Lessons From the Data Encryption Front Line: Understanding Common Threats

Data encryption has become a hot topic for many people this year with Article 83 of the General Data Protection Regulation (GDPR) listing it as an example security control to mitigate risks. While the U.K. Information Commissioner’s Office (ICO) provides some useful guidance on how to use encryption, I have had many discussions over the past year about what is the right approach to implementing data-at-rest encryption (DaRE) solutions. There is no magic answer, but there are some fundamental aspects to consider — starting with an understanding of common encryption threats.

Identify the Threats Facing Your Organization

Clients often ask for DaRE, but are unclear why they need it (other than a policy that says they need to implement encryption). There are many threats related to encryption, but I suggest starting with four generic threats in the context of your system/application.

1. Loss of Physical Storage Media

There is a risk of losing storage media, such as disks or tapes. In a cloud environment, storage media is not something under your direct control. To protect from a loss of storage media, encryption can be provided in the underlying storage or media subsystem. This provides a mechanism, transparent to the application, that is fast and has low latency — but does not manage every threat.

2. Disclosure or Modification of Stored Data

Some threat actors, such as an external attacker or internal privileged administrator, can gain access to personal or highly confidential data while systems are running. Encryption at the storage level won’t provide adequate protection in this case, since a privileged or even standard user has access to the unencrypted data. It also will not provide protection from a threat actor attempting to gain privileged access or extracting data using a classic attack such as SQL injection.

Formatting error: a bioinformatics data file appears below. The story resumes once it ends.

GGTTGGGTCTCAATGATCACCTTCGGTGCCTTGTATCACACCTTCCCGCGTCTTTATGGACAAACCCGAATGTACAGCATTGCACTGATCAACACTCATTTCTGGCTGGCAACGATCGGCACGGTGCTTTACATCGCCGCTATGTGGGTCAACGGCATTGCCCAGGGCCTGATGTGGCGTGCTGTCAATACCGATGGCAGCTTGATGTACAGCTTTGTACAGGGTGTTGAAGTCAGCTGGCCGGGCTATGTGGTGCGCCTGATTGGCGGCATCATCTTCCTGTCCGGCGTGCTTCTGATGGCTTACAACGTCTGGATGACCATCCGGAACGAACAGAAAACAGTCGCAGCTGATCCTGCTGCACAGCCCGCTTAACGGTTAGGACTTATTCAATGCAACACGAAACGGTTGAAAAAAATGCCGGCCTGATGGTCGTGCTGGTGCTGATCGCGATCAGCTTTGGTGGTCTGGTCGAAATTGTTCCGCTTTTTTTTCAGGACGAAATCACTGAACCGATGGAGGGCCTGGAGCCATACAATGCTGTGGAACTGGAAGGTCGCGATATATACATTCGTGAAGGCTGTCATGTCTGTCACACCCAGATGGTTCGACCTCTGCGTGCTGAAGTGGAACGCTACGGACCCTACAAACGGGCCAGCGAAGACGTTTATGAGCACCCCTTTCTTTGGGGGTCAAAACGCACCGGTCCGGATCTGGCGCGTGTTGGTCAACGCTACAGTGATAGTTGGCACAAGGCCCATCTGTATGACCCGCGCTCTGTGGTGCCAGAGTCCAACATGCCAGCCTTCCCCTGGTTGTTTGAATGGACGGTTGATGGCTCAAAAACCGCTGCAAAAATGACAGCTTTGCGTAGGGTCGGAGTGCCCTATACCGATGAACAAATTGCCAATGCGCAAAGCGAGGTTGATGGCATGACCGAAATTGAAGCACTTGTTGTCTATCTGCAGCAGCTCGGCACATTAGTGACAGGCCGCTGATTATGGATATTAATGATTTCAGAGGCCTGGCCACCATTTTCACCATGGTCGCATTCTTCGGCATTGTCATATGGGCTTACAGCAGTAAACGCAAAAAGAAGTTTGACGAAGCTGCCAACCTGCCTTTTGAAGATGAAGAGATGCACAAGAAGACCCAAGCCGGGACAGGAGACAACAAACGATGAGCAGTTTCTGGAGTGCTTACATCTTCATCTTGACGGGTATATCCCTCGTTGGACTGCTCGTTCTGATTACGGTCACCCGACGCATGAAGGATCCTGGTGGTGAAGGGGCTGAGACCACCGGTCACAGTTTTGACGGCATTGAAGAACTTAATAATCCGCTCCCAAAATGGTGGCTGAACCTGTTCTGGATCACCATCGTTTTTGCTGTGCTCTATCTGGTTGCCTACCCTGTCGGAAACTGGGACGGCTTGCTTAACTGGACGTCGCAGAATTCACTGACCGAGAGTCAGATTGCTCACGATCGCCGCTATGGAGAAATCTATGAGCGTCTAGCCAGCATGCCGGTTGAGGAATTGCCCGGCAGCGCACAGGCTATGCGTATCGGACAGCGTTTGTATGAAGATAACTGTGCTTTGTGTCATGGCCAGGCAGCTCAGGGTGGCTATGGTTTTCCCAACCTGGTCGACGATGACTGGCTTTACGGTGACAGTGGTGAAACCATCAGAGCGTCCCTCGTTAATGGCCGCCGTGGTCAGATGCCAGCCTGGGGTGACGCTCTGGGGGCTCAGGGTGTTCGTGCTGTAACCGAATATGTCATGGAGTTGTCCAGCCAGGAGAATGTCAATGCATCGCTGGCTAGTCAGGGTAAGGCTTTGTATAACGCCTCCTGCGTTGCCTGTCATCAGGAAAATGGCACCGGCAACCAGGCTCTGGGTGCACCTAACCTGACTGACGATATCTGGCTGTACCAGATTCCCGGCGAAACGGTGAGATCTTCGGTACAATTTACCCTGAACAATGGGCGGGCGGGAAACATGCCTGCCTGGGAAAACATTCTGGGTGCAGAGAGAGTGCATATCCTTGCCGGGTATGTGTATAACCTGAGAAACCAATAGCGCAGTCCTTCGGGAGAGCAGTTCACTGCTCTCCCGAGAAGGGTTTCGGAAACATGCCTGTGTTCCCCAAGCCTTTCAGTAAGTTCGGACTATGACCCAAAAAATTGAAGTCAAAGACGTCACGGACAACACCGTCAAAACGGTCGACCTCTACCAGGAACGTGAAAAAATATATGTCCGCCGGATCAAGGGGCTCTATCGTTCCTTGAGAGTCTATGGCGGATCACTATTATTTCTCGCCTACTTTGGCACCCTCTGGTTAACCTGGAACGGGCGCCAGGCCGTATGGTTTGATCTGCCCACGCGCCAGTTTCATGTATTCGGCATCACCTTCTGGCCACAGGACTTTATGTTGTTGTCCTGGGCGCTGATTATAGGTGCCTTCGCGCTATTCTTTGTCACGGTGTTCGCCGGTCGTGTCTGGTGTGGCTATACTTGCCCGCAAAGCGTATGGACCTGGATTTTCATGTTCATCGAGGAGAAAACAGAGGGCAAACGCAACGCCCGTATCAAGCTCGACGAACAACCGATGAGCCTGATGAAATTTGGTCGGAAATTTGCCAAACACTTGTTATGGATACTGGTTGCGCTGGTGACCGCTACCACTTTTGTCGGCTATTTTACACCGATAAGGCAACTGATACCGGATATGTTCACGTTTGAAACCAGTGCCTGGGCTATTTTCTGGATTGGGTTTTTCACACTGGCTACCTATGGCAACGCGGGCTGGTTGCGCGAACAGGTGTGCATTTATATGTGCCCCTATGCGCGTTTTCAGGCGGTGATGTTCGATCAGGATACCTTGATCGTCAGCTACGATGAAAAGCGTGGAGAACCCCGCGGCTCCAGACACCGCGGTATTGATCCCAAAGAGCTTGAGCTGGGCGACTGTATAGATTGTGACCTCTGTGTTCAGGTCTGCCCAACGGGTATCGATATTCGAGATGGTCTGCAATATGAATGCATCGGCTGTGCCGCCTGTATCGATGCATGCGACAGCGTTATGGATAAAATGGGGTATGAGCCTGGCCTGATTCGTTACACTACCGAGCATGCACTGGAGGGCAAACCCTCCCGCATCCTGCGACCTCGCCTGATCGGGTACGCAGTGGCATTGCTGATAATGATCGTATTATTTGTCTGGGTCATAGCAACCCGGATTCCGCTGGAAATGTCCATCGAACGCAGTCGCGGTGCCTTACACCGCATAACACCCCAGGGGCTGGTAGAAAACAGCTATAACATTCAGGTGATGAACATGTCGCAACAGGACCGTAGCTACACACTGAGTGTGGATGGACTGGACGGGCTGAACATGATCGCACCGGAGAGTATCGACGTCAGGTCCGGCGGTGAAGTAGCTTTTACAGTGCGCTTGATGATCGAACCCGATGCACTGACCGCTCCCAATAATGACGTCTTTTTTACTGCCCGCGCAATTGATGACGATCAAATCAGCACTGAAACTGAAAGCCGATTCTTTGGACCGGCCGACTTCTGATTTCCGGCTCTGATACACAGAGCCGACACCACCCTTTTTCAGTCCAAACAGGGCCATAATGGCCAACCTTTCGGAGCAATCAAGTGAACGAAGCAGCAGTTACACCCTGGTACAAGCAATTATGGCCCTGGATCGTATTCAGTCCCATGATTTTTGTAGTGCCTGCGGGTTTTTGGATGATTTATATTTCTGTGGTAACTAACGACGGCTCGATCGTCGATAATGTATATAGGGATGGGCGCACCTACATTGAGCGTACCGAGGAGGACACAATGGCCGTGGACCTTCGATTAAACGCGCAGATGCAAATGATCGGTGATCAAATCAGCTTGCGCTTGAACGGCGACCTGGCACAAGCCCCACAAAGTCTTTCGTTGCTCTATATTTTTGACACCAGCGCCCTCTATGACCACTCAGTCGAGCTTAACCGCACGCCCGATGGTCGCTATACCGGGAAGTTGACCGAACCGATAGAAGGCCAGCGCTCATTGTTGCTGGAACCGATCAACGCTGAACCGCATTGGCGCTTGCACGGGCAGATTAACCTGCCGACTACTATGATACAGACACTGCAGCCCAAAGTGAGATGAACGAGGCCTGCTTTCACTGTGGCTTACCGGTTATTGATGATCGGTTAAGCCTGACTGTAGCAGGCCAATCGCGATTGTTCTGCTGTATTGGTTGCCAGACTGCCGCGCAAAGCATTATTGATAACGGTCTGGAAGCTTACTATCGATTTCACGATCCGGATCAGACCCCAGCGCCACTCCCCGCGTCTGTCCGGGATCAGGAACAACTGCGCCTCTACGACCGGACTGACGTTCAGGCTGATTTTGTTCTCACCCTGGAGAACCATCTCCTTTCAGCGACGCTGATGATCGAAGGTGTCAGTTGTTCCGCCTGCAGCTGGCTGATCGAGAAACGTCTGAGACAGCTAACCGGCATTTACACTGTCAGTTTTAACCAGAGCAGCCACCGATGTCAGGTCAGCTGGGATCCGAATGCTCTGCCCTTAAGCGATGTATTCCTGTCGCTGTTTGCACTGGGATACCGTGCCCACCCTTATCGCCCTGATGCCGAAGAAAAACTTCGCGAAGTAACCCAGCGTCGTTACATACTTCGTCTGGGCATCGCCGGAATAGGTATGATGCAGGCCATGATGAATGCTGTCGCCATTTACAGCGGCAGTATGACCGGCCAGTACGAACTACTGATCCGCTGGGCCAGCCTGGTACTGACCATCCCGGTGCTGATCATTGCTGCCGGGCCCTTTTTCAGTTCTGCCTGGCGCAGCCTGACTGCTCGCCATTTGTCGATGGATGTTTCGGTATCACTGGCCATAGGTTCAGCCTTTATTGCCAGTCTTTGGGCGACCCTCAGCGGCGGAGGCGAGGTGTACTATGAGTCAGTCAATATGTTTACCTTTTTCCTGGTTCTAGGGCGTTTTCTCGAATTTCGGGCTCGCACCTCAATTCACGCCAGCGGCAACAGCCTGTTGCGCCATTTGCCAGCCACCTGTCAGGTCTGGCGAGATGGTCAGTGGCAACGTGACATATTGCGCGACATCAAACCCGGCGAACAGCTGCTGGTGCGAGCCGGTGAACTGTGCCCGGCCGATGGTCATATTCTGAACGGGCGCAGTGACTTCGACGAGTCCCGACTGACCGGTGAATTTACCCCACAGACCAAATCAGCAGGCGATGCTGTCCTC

Therefore, highly confidential and personal data often needs to be encrypted at the level of structured or unstructured data objects to prevent a privileged user from accessing it. With the General Data Protection Regulation (GDPR) in effect, this is especially crucial.

3. Destruction of Stored Data

Even if stored data cannot be accessed, it can be destroyed by deleting the encryption keys — a cryptographic erasure — or by destroying the actual encrypted data. Systems are normally designed with redundancies, such as a backup of the data and a separate backup of the encryption keys. If segregation of duties is not maintained, it may be possible for a malicious employee to destroy the primary data, backups and encryption keys all at once.

4. Disclosure of Data in Transit

Data needs to be transported between applications, and it is possible to tap into a network to enable confidential data to be read. With cloud storage, the network and server infrastructure is not under your control and there is a risk of data interception.

While many applications use Transport Layer Security (TLS) to encrypt traffic, there are many other communications that cannot use TLS. In a virtual world, physical systems are clustered together with virtualized storage where the underlying transport mechanism may obscure the data but not support encryption.

Balance Risk With Performance, Resilience, Compatibility and Operations